Kaleo (Your Tableware Anarchist)

                                1. re: kaleokahu
                                  mikie Jul 13, 2011 09:21 AM

                                  Why all this angst over tableware? You can eat pancakes with your hands, I watch the grandkids do it all the time ;) You can also eat peas that way!

                                  1. re: mikie
                                    Chemicalkinetics Jul 13, 2011 09:30 AM

                                    I am an expert in eating with my hands.

                                  2. re: kaleokahu
                                    ferret Jul 13, 2011 10:39 AM


                                    1. re: ferret
                                      kaleokahu Jul 13, 2011 11:40 AM

                                      Hi, ferret:


                                      For my next invention, I will create... AN INTERNAL COMBUSTION ENGINE!!!


                            3. e
                              E_M Jul 12, 2011 03:03 PM

                              Butter knives have no place at a formal table.

                              Sharp knives have no place at a formal dinner table; if the meat cannot be cut with the ease of a "hot knife through butter" the meat (or fish, poultry, or fowl) is too well-done.

                              Kaleo, stay far, far away from my silverware.

                              25 Replies
                              1. re: E_M
                                bobcam90 Jul 12, 2011 03:20 PM

                                And eat asparagus by picking up the whole spear and taking a bite.

                                1. re: E_M
                                  cowboyardee Jul 12, 2011 04:03 PM

                                  "Sharp knives have no place at a formal dinner table; if the meat cannot be cut with the ease of a "hot knife through butter" the meat (or fish, poultry, or fowl) is too well-done"
                                  No offense, but I'm always a little baffled by this comment - even med rare filet mignon bleeds less from a sharp knife, and would be difficult to portion with just a butter knife. Of course you don't need a 'sharp' knife in the sense that we knife nerds talk about 'sharp' but it seems to me there are plenty of cuts of meat and such that are perfectly edible and suitable for whatever table, but not fork tender.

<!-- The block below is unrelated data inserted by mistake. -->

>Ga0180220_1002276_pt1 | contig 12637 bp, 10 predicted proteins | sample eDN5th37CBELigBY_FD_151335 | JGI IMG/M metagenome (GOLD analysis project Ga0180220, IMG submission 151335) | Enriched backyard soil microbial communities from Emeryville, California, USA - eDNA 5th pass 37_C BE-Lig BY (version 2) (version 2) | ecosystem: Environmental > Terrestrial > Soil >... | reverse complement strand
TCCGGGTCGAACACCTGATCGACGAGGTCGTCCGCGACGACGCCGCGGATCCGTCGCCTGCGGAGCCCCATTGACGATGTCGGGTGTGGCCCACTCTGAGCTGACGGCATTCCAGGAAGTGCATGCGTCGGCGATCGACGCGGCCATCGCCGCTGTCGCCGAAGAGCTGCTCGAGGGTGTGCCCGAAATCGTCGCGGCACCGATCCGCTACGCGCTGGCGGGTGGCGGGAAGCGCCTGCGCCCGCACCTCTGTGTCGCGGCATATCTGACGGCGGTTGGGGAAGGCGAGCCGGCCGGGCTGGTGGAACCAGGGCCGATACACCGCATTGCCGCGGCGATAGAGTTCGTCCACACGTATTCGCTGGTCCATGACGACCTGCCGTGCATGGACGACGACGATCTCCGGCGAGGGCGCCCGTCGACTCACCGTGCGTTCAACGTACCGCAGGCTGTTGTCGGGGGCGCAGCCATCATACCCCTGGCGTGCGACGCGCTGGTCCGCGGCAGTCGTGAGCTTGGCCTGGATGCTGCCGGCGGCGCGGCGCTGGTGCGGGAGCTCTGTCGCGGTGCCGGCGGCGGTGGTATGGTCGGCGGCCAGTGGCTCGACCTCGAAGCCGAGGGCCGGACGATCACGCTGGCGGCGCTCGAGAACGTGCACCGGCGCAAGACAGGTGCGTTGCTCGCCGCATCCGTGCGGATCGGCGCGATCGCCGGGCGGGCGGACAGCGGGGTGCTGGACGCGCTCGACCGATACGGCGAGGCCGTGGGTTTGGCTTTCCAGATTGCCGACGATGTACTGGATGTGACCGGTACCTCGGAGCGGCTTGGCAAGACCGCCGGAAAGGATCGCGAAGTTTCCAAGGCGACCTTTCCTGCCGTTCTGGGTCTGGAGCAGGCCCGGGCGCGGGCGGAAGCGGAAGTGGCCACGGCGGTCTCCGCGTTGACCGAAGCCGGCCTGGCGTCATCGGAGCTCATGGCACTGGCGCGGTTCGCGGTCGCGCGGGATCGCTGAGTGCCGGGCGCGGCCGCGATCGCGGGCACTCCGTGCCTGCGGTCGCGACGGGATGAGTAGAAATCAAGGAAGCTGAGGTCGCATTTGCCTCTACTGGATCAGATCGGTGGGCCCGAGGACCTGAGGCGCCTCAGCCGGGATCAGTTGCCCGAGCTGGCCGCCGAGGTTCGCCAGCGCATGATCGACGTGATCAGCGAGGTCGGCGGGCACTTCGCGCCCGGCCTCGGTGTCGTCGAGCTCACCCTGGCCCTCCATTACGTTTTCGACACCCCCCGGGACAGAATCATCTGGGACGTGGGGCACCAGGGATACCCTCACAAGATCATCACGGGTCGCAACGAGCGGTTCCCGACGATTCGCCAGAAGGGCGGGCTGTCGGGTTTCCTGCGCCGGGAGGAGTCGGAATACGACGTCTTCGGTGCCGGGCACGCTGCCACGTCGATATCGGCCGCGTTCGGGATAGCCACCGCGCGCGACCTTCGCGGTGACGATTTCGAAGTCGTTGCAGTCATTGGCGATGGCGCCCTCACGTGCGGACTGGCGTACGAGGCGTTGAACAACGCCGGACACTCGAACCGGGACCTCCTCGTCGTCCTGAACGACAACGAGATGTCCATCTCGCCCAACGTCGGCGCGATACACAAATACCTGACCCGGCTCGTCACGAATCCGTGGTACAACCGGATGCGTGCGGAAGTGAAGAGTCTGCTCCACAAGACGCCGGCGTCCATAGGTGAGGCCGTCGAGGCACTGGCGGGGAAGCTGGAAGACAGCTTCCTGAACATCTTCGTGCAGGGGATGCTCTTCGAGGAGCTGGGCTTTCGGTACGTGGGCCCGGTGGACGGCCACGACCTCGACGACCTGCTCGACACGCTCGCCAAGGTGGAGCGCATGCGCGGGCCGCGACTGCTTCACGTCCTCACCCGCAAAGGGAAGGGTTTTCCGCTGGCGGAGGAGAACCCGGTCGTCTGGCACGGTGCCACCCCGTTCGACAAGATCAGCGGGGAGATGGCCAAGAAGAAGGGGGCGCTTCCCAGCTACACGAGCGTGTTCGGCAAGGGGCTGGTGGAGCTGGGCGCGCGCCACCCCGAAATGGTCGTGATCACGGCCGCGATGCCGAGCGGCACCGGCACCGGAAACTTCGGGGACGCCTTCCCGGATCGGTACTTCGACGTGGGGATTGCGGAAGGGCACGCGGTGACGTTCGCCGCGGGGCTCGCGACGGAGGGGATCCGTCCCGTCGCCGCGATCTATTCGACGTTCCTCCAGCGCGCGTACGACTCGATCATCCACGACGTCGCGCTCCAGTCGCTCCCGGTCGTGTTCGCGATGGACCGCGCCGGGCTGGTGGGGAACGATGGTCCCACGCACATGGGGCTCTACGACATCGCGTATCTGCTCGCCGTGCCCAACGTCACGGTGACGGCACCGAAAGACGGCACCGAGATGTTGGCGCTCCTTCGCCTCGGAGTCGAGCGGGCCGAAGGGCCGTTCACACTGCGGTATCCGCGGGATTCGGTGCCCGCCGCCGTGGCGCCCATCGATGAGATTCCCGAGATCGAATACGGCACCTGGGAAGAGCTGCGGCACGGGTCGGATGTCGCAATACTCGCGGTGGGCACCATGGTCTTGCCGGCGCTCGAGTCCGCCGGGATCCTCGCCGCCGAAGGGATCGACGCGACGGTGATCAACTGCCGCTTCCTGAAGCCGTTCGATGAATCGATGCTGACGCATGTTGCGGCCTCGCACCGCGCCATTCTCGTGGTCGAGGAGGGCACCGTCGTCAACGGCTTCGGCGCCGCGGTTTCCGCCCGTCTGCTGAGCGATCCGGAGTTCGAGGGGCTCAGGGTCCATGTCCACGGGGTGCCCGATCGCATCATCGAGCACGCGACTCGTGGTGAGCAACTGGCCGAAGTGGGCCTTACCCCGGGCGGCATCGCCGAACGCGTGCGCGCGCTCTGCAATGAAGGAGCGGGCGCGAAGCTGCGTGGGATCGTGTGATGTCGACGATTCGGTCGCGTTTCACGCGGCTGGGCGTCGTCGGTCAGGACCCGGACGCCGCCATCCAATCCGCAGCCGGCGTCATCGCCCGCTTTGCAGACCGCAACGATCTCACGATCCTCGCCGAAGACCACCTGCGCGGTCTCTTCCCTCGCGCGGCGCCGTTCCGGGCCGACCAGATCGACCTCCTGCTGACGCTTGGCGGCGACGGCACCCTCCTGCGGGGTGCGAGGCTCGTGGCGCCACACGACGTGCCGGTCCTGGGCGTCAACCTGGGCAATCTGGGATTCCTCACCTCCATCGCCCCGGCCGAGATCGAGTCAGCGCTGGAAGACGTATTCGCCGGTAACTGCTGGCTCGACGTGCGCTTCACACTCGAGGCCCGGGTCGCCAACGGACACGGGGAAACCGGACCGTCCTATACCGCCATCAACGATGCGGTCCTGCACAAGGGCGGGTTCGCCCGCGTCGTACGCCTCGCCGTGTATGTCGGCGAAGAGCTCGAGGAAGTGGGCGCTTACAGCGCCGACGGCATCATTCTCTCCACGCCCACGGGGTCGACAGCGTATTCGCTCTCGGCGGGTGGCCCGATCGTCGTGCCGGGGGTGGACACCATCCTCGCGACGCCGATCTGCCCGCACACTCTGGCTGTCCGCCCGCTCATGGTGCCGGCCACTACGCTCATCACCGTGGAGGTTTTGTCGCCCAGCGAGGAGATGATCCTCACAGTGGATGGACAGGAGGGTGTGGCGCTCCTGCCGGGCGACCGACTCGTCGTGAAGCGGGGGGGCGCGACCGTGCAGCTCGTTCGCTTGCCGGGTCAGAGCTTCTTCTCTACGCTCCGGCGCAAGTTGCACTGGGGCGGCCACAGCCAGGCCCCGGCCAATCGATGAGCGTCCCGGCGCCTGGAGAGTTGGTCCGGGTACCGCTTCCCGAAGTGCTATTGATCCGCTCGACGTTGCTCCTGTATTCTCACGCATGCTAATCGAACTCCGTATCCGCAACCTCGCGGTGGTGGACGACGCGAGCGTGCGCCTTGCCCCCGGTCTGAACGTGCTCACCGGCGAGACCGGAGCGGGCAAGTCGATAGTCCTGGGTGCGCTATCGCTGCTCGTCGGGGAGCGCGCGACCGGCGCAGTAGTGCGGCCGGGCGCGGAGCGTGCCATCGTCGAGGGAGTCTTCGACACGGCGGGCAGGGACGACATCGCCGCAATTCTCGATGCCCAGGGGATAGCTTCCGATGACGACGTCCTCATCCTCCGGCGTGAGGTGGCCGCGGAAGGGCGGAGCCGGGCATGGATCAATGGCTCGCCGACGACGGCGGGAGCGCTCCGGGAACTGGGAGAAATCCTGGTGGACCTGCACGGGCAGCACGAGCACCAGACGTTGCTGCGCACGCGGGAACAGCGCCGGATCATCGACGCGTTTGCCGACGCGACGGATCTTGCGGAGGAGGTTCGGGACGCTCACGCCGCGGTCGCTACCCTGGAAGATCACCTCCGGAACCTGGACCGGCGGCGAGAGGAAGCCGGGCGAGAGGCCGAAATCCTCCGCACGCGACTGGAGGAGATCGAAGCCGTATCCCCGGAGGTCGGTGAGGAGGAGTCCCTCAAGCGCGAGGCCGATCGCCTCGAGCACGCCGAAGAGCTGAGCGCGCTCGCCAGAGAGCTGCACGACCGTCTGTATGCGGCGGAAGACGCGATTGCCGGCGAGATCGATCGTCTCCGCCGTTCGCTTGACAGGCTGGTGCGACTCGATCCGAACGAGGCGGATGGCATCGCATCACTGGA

Beyond that, some people do enjoy meat with a little more gristle and such than you do - one of the best thing about certain preparations of short ribs, or maybe chicken feet. Doesn't necessarily have anything to do with being too well-done. That said, If I'm serving meat that's deliberately a bit chewy and gnarly, it's usually already bite sized. And though I love chewing on a bone now and then, I probably wouldn't do so at a formal table.

                                  1. re: cowboyardee
                                    petek Jul 12, 2011 04:17 PM

                                    Ok,I know you're all gonna laugh at me for asking this,but has anyone tried to sharpen a fork?

                                    1. re: petek
                                      cowboyardee Jul 12, 2011 05:50 PM

                                      It would be one way to make just about any food 'fork tender'

                                      1. re: cowboyardee
                                        petek Jul 12, 2011 05:57 PM

                                        Ha! good one.but seriously most of my forks are so dull and squared off at the tips they hardly work anymore especially on raw veggies and salads.So instead of tossing them out,why not try to sharpen them?

                                        1. re: petek
                                          cowboyardee Jul 12, 2011 06:01 PM

                                          I'm sure you could do it. Might be a lot of work, given the difficulty of using power tools on tines that are close together.

                                          1. re: cowboyardee
                                            petek Jul 12, 2011 06:04 PM

                                            Actually I was thinking taking one to a xx coarse diamond stone and see what happens.what do you think cowboy?

                                          2. re: petek
                                            bobcam90 Jul 12, 2011 06:10 PM

                                            Actually, I think one is supposed to slide the fork under the food, not 'stab' it. So dull forks are no problem :)

                                            1. re: bobcam90